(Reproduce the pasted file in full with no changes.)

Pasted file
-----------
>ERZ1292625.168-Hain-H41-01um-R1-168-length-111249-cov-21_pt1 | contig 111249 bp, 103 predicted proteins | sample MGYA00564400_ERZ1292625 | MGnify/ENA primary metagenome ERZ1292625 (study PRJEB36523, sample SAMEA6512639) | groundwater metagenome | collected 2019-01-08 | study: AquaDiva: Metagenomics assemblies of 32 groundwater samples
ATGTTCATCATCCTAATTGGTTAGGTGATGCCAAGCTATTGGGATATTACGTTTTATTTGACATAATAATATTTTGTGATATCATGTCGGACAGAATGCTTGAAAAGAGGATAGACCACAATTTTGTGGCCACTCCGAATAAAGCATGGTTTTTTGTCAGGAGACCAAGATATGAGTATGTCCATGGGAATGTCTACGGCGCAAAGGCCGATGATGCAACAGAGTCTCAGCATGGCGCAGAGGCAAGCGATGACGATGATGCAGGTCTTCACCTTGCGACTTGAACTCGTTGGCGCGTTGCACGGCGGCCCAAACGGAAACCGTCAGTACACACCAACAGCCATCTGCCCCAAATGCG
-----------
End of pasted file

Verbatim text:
>ERZ1292625.168-Hain-H41-01um-R1-168-length-111249-cov-21_pt1 | contig 111249 bp, 103 predicted proteins | sample MGYA00564400_ERZ1292625 | MGnify/ENA primary metagenome ERZ1292625 (study PRJEB36523, sample SAMEA6512639) | groundwater metagenome | collected 2019-01-08 | study: AquaDiva: Metagenomics assemblies of 32 groundwater samples
ATGTTCATCATCCTAATTGGTTAGGTGATGCCAAGCTATTGGGATATTACGTTTTATTTGACATAATAATATTTTGTGATATCATGTCGGACAGAATGCTTGAAAAGAGGATAGACCACAATTTTGTGGCCACTCCGAATAAAGCATGGTTTTTTGTCAGGAGACCAAGATATGAGTATGTCCATGGGAATGTCTACGGCGCAAAGGCCGATGATGCAACAGAGTCTCAGCATGGCGCAGAGGCAAGCGATGACGATGATGCAGGTCTTCACCTTGCGACTTGAACTCGTTGGCGCGTTGCACGGCGGCCCAAACGGAAACCGTCAGTACACACCAACAGCCATCTGCCCCAAATGCG